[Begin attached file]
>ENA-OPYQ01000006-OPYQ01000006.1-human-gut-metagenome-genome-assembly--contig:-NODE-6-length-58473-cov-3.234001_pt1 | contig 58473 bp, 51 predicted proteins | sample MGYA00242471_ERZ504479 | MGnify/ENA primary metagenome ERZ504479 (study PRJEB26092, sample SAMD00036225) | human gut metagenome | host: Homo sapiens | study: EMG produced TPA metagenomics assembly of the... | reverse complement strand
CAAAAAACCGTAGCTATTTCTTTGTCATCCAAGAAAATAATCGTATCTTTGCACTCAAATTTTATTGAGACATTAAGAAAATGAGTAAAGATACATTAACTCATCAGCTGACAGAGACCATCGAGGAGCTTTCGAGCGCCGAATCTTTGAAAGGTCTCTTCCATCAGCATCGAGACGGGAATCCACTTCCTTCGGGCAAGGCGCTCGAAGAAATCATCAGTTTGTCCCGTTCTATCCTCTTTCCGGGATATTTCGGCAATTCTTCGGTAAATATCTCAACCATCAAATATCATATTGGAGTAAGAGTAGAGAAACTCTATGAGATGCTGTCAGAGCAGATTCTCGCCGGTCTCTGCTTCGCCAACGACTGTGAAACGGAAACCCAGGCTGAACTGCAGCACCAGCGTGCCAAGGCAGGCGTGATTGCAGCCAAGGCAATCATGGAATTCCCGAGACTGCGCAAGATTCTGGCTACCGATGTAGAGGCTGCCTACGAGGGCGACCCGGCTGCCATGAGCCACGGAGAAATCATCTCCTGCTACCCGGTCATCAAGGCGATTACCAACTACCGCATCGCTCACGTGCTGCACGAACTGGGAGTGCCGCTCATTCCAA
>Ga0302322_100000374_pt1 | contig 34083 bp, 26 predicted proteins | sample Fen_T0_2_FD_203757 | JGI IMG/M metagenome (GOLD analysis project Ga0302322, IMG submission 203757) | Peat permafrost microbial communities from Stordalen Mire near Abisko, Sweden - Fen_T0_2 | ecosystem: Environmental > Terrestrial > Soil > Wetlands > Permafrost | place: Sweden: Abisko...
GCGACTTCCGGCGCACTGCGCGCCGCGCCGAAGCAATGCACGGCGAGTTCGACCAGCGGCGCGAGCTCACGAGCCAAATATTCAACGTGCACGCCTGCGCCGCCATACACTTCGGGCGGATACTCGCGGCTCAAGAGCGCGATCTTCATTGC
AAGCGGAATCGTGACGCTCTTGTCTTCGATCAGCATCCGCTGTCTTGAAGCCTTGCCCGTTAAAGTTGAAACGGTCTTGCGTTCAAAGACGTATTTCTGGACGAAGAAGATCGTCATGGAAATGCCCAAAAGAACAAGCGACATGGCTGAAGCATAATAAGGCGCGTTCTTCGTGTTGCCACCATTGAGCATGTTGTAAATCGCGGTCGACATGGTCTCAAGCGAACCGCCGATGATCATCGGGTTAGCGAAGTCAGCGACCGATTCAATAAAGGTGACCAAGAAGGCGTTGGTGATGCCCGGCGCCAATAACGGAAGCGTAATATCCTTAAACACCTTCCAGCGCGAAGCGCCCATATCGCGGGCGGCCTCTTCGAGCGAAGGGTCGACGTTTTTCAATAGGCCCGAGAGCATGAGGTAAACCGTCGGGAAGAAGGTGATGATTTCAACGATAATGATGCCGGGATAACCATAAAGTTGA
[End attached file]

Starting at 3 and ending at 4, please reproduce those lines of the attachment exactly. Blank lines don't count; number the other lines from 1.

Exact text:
>Ga0302322_100000374_pt1 | contig 34083 bp, 26 predicted proteins | sample Fen_T0_2_FD_203757 | JGI IMG/M metagenome (GOLD analysis project Ga0302322, IMG submission 203757) | Peat permafrost microbial communities from Stordalen Mire near Abisko, Sweden - Fen_T0_2 | ecosystem: Environmental > Terrestrial > Soil > Wetlands > Permafrost | place: Sweden: Abisko...
GCGACTTCCGGCGCACTGCGCGCCGCGCCGAAGCAATGCACGGCGAGTTCGACCAGCGGCGCGAGCTCACGAGCCAAATATTCAACGTGCACGCCTGCGCCGCCATACACTTCGGGCGGATACTCGCGGCTCAAGAGCGCGATCTTCATTGC